Ukraine Crisis Update – Week of May 2nd - World Jewish Congress

Ukraine Crisis Update – Week of May 2nd

Ukraine Crisis Update – Week of May 2nd

The ongoing conflict in Ukraine continues to cause devastation and is still having severe ramifications for our communities. We continue to be in constant contact coordinating with our friends in both the VAAD of Ukraine and the Jewish Confederation of Ukraine.   

Thanks to the dedication of our WJC staff, working together with the VAAD, we were able to provide matzah to Jews in many parts of the country for Pesach, and a further shipment of food has arrived this week.   

The numbers of Jewish refugees currently in countries bordering Ukraine has significantly reduced, as many have made Aliyah or moved on to other countries, and at the moment hardly any new Jewish refugees are arriving.   

Unfortunately, we are receiving reports of Jews still in Mariupol, which has been coming under intense shelling in recent weeks, some of whom have been seeking shelter in the steel plant. 

We are continuing to coordinate efforts with various other Jewish organizations in the region in cooperation with our affiliated communities in trying to bring more relief to those in need. 

A summary of actions taken over the past weeks follows.       

Situation in Ukraine

For Passover, the WJC sent 5.8 tons of matzah to the VAAD of Ukraine and its affiliated communities and organizations for distribution. WJC also sent substantial amounts of food into Ukraine, with 7.5 tons of food having arrived in Kyiv this week, and now being distributed to the elderly and most vulnerable around Ukraine. 

The WJC also gave additional support to VAAD to assist with the relocation of Jewish families within Ukraine and to help to equip Jewish homes with supplies to care for the wounded.  As with the beginning of the confrontation, WJC is assisting those who remain in Ukraine and those who wish to leave. According to various sources, about 3,500 Jews out of the 20,000 who lived in Eastern Ukraine before the start of the 2014 war are still in that area. There are reports that some were forcibly transported to the Rostov region (in Russia) or to Crimea.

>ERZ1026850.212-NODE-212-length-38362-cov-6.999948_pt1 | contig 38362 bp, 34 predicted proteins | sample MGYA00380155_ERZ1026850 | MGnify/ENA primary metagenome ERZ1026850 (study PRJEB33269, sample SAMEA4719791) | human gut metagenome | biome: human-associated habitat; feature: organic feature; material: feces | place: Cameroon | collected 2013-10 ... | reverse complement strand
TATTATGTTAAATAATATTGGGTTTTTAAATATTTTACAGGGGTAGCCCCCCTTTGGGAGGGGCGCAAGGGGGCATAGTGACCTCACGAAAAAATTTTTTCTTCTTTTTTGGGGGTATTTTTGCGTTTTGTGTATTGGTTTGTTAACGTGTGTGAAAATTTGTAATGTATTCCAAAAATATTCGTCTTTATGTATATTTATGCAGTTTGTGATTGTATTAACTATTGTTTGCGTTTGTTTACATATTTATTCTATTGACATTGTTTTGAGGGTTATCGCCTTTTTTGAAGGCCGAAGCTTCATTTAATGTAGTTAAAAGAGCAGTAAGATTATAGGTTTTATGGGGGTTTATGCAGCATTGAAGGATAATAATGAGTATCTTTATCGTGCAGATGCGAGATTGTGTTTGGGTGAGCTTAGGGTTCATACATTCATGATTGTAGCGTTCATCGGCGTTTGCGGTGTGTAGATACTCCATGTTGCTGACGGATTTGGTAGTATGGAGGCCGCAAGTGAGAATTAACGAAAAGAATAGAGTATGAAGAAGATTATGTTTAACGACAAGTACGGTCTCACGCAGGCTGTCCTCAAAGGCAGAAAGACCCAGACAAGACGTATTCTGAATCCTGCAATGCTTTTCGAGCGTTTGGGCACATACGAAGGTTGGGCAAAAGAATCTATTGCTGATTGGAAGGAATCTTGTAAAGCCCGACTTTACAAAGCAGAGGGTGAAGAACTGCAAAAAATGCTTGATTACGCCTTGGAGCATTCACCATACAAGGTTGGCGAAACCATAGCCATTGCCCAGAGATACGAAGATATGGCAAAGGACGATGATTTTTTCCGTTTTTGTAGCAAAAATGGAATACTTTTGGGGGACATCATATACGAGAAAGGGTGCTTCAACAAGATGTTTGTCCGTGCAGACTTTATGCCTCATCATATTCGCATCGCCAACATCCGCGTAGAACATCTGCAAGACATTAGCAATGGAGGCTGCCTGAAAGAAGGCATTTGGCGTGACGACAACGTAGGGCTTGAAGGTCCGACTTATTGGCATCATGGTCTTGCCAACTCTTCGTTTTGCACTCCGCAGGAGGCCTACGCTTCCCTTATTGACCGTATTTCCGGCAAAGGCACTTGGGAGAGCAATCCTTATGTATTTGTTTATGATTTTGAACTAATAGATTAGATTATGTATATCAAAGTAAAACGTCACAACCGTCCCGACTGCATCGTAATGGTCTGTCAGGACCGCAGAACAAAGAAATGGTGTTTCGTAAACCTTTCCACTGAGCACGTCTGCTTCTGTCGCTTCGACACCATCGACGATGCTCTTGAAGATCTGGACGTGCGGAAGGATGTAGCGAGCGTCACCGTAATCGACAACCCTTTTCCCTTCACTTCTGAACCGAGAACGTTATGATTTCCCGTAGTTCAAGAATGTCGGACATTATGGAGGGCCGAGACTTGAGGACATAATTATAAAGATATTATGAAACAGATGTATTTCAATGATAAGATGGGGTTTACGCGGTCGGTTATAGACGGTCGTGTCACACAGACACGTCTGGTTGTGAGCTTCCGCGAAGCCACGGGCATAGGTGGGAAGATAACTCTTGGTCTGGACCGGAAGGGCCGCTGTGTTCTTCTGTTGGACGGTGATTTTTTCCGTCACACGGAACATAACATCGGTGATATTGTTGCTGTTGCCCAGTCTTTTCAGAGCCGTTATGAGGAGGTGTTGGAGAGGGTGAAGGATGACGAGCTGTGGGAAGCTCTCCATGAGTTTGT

The situation on the ground is particularly horrific in Mariupol, where over 400 Jewish families remain hiding in cellars, but sadly there is no way of helping those in Mariupol at this time.   In addition, in the Zaporozhye region, we understand that in the cities of Berdyansk, Melitopol, and Kherson, there are currently approximately 70 Jewish families, 450 and 2,500 Jews respectively whom the Vaad is assisting.  

Communities in Neighboring Countries and Efforts of Affiliated Communities

The numbers of Jewish refugees in the neighboring countries has diminished significantly as the vast majority have moved on either to Israel or to other communities, mostly in Europe.

Over Pesach, Sederim were hosted by a number of our affiliated communities, to enable refugees to celebrate the festival, despite being displaced from their homes.

WJC Jewish Diplomatic Corps Action

Members of the WJC JDCorps have continued to work with the WJC Ukraine Crisis Management Team to purchase and deliver medicine for the Ukrainian community

We continue to hope and pray for a resolution of the conflict, and to do whatever little we can to alleviate the situation.